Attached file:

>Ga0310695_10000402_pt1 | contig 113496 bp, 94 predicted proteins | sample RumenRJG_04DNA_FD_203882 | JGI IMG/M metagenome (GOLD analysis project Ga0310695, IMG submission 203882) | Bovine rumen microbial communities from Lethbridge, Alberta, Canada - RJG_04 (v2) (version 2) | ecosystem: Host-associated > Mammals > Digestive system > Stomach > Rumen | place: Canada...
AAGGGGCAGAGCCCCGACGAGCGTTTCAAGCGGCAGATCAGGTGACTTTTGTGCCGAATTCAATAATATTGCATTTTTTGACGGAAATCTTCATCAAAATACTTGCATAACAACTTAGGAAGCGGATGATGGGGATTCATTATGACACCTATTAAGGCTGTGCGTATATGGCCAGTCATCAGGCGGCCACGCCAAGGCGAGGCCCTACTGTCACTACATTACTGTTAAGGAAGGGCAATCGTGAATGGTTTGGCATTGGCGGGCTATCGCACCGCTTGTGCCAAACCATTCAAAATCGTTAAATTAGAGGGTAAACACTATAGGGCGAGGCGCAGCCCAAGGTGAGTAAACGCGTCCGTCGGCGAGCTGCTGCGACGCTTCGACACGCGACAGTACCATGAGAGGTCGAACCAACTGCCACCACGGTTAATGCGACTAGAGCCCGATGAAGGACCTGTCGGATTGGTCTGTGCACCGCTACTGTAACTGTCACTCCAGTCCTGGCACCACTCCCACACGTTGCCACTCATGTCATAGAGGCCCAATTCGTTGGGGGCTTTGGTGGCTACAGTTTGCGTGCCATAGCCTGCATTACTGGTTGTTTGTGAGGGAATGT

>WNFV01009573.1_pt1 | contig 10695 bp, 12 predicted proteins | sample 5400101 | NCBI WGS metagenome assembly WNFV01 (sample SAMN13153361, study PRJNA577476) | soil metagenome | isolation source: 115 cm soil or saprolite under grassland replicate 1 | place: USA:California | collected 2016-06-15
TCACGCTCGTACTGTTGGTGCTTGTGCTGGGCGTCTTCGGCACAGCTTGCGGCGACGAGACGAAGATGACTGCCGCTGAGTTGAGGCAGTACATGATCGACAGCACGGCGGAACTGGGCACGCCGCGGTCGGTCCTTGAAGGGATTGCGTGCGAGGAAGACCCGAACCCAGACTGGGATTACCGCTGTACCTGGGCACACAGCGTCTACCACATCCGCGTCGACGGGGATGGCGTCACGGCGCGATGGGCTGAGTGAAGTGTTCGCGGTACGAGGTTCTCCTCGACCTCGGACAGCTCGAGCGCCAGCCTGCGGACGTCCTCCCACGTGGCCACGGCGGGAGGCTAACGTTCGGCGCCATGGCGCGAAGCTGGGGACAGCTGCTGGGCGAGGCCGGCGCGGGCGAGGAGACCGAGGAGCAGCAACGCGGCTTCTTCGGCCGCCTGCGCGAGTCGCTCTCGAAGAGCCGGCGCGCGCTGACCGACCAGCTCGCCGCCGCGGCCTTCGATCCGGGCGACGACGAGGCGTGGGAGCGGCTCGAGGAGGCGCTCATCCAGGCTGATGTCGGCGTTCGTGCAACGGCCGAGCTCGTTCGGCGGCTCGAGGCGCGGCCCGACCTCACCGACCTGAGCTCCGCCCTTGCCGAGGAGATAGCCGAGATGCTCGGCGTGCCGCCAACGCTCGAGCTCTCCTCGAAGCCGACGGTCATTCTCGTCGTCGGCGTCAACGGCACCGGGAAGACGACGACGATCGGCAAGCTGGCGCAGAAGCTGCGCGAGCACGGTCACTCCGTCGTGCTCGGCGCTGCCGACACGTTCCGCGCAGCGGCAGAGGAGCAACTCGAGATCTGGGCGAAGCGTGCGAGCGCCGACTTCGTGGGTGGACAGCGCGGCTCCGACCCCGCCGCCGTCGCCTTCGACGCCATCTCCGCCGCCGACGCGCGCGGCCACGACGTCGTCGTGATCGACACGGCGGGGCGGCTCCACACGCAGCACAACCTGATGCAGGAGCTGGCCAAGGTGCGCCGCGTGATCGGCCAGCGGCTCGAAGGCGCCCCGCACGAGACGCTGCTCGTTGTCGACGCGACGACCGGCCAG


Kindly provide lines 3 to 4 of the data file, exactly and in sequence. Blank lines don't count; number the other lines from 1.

>WNFV01009573.1_pt1 | contig 10695 bp, 12 predicted proteins | sample 5400101 | NCBI WGS metagenome assembly WNFV01 (sample SAMN13153361, study PRJNA577476) | soil metagenome | isolation source: 115 cm soil or saprolite under grassland replicate 1 | place: USA:California | collected 2016-06-15
TCACGCTCGTACTGTTGGTGCTTGTGCTGGGCGTCTTCGGCACAGCTTGCGGCGACGAGACGAAGATGACTGCCGCTGAGTTGAGGCAGTACATGATCGACAGCACGGCGGAACTGGGCACGCCGCGGTCGGTCCTTGAAGGGATTGCGTGCGAGGAAGACCCGAACCCAGACTGGGATTACCGCTGTACCTGGGCACACAGCGTCTACCACATCCGCGTCGACGGGGATGGCGTCACGGCGCGATGGGCTGAGTGAAGTGTTCGCGGTACGAGGTTCTCCTCGACCTCGGACAGCTCGAGCGCCAGCCTGCGGACGTCCTCCCACGTGGCCACGGCGGGAGGCTAACGTTCGGCGCCATGGCGCGAAGCTGGGGACAGCTGCTGGGCGAGGCCGGCGCGGGCGAGGAGACCGAGGAGCAGCAACGCGGCTTCTTCGGCCGCCTGCGCGAGTCGCTCTCGAAGAGCCGGCGCGCGCTGACCGACCAGCTCGCCGCCGCGGCCTTCGATCCGGGCGACGACGAGGCGTGGGAGCGGCTCGAGGAGGCGCTCATCCAGGCTGATGTCGGCGTTCGTGCAACGGCCGAGCTCGTTCGGCGGCTCGAGGCGCGGCCCGACCTCACCGACCTGAGCTCCGCCCTTGCCGAGGAGATAGCCGAGATGCTCGGCGTGCCGCCAACGCTCGAGCTCTCCTCGAAGCCGACGGTCATTCTCGTCGTCGGCGTCAACGGCACCGGGAAGACGACGACGATCGGCAAGCTGGCGCAGAAGCTGCGCGAGCACGGTCACTCCGTCGTGCTCGGCGCTGCCGACACGTTCCGCGCAGCGGCAGAGGAGCAACTCGAGATCTGGGCGAAGCGTGCGAGCGCCGACTTCGTGGGTGGACAGCGCGGCTCCGACCCCGCCGCCGTCGCCTTCGACGCCATCTCCGCCGCCGACGCGCGCGGCCACGACGTCGTCGTGATCGACACGGCGGGGCGGCTCCACACGCAGCACAACCTGATGCAGGAGCTGGCCAAGGTGCGCCGCGTGATCGGCCAGCGGCTCGAAGGCGCCCCGCACGAGACGCTGCTCGTTGTCGACGCGACGACCGGCCAG